You Just Have to Believe by Deb Jess

There are many days when I still can’t believe I sold Driving Sideways. Which, when I sold it, was called Riding with Larry Resnick. But then, many things have changed since the day of the sale.

I nearly gave up writing in 2002. In fact, I did for awhile. Rejections can be relentless as they chip away at you—you dispatch batch after batch of queries with such hope, sometimes snagging a request for a partial here, a request for a full there, but if you’re continually coming up for air empty-handed, inevitably, you have a moment where you ask yourself: How long can I keep pushing this rock up this hill?

I couldn’t stop writing, of course. When the idea for Driving Sideways came to me, it sunk its teeth right into me and didn’t let go. Almost immediately, things were different. I entered my first chapters in two different contests, and those chapters did well enough to lead me to believe: Hey, I might have something here. I finished the novel and signed with an agent. A real live agent! But part of me still couldn’t believe her when she told me she loved the book. “Really? You really love it?” I kept looking over my shoulder to see if she was talking to someone else. “You love it enough to sign me as a client?”

So the book went on submission in late November of 2005. I tried not to think about it, because I’d wanted this for so long, since childhood really, and I’d gotten so close before but never close enough to see what was behind that magic door. It seemed like a fluke that was happening to someone else. That’s not me actually getting to choose which agent to sign with. That’s not me with a book out on submission to major publishing houses. And when my agent Laura told me in December that we had interest from enough publishers to merit an auction, of course I still didn’t believe her. “No, that can’t be. Really? An auction?”

I think I danced around the house, skipped down the hallways in my office. I am pretty sure I gushed about the very concept to my colleagues, friends, and family. I remember how proud my husband was when he looked at me, because he’d walked with me to the post office as I mailed those batches of unfruitful queries, he’d watched my face fall as I read the particularly painful rejection letters aloud. “This is really happening, isn’t it?” he asked, a bit of wonder in his voice.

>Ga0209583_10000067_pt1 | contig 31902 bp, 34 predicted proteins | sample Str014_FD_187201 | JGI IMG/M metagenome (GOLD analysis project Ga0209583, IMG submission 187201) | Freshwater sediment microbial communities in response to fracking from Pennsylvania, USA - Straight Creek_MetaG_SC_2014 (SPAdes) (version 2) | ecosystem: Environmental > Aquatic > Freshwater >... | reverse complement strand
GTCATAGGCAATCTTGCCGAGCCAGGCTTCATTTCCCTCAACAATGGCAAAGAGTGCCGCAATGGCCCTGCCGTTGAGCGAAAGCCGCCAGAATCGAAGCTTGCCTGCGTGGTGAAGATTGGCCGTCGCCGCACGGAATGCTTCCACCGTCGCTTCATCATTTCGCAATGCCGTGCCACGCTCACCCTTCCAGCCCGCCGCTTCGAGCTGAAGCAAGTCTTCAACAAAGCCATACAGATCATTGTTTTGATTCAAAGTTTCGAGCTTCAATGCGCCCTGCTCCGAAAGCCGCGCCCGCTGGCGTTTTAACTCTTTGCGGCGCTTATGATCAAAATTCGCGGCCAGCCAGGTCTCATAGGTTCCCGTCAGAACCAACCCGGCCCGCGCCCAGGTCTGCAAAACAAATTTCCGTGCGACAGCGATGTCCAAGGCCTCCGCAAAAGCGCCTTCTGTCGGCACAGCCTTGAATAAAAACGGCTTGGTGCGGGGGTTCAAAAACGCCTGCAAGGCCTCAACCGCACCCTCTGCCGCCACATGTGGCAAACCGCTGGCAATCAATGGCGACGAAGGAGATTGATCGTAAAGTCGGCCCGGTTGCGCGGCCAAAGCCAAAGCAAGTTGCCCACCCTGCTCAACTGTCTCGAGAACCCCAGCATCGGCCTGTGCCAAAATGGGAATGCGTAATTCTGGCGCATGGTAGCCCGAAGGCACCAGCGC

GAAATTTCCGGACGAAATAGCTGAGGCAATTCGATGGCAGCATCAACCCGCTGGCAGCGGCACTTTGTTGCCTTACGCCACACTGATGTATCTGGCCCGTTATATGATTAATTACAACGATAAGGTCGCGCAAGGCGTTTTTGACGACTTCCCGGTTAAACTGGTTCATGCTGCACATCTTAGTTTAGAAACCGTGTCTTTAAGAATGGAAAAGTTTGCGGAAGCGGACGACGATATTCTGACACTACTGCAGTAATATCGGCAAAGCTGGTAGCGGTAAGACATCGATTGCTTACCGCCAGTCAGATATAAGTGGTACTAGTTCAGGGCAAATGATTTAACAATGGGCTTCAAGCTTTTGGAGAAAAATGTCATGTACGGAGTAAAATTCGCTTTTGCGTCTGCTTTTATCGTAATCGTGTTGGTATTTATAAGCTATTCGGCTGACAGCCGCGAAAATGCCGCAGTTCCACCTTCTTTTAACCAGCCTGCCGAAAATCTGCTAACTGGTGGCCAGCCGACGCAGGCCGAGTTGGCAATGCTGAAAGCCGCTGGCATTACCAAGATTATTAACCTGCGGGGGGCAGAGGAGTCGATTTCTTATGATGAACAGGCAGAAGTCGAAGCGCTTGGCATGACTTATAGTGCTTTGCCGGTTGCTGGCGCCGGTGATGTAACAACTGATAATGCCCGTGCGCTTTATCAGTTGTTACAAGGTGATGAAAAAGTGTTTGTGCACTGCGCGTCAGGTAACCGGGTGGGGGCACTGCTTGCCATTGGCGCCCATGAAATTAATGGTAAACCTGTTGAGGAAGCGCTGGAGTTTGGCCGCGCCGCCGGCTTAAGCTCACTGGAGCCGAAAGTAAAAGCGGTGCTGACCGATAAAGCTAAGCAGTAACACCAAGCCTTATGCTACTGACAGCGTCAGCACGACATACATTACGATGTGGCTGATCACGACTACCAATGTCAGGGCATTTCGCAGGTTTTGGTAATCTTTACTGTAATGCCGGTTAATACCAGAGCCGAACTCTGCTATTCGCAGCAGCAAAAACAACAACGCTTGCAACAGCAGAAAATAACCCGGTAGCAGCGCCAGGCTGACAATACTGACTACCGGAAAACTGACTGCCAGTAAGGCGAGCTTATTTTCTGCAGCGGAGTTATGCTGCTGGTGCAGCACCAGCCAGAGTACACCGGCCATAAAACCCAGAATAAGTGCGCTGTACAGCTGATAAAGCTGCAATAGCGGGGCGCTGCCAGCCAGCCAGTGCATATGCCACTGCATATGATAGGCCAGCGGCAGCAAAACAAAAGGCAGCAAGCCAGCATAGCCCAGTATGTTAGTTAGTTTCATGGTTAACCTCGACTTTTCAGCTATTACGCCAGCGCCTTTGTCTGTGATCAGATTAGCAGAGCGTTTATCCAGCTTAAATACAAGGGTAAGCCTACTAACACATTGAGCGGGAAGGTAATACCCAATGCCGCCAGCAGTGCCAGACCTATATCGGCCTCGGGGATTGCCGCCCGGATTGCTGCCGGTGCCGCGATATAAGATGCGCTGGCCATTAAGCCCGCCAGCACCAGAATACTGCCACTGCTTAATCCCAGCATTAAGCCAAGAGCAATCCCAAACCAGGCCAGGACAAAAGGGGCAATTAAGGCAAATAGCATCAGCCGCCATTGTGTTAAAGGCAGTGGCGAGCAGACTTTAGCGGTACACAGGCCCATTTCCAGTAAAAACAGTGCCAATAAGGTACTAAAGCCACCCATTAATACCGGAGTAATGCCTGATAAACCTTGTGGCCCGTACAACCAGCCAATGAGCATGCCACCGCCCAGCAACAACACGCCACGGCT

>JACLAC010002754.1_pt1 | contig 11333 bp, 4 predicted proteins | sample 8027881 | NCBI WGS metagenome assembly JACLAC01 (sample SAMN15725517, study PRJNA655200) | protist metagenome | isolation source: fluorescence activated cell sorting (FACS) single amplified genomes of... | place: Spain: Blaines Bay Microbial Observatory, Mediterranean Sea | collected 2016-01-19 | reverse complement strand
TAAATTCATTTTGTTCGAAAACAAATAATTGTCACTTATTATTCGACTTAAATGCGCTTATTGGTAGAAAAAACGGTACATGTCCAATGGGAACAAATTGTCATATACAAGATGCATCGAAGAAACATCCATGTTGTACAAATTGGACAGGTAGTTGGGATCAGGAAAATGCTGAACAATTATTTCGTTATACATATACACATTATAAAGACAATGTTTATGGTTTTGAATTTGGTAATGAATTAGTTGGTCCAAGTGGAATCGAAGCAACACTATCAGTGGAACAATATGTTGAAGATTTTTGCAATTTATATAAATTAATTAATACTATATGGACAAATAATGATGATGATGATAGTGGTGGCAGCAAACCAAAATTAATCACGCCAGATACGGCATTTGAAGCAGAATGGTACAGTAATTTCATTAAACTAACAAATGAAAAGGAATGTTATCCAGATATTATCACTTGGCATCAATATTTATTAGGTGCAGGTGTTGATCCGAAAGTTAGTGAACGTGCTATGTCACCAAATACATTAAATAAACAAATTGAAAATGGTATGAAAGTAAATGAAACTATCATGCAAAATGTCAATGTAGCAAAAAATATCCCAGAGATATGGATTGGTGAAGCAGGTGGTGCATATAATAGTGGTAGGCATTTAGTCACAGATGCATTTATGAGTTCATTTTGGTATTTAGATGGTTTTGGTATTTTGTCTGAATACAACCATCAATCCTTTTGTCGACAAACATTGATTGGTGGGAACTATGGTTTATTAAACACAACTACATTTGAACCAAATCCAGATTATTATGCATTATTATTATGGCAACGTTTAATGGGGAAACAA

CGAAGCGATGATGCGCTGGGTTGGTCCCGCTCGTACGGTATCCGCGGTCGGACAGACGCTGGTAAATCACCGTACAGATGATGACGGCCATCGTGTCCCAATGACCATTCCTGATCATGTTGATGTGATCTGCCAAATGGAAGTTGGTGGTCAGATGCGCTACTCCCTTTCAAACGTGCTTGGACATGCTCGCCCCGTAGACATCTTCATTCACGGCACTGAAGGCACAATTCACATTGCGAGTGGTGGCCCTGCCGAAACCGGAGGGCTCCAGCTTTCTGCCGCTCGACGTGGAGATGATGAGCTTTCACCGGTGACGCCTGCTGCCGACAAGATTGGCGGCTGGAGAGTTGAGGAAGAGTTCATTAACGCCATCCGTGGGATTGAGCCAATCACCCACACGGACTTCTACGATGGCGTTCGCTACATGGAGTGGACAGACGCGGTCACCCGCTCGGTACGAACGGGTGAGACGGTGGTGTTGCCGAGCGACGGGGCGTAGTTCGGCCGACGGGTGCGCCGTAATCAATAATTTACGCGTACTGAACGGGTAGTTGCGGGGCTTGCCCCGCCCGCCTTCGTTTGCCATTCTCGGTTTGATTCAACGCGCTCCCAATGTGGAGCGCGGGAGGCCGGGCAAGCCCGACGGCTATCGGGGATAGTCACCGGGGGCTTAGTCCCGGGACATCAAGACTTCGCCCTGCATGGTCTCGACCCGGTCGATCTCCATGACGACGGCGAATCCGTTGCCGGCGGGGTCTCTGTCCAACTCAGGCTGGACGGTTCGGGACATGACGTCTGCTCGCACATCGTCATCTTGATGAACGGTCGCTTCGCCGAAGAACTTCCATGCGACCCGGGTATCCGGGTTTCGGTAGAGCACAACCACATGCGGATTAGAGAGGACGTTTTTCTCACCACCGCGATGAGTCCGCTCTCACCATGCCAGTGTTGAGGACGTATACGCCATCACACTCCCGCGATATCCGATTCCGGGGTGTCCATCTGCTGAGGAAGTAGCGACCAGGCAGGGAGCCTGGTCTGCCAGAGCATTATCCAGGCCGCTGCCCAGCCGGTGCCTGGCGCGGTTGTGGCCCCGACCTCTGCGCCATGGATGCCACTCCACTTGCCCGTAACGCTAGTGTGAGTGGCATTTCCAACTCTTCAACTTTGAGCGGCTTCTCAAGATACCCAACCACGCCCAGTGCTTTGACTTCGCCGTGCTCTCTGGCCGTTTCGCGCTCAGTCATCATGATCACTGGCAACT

“I’m not sure yet,” I replied carefully, more than a bit of wonder in my own voice, too.

One editor in particular was quite fond of the book, and my agent arranged for me to speak with her on the phone before anything went down. After hyperventilating at the prospect of actually speaking with an editor from HarperCollins, after my hands stopped shaking and my voice stopped doing this awful clicking thing, the phone rang, and my stomach lurched and I couldn’t stop smiling. We really connected, and I remember hoping she’d be “The One.”

The morning of the auction was a snowy and cold one. I had an appointment with a client school district, and I have no idea how I sat through that meeting discussing drug abuse prevention grants in a sterile conference room. I just remember this effervescent feeling coursing through me, the feeling of having an amazing secret. People were talking about buying my book that very minute! People actually liked a story I told! Really? Did they really? Was this really happening? On the way out, I confessed my secret to one of my clients. She assumed the same goofy, slightly surreal grin that I was wearing, and as I walked out into the snowy parking lot, she called after me, “Remember us when you’re rich and famous!”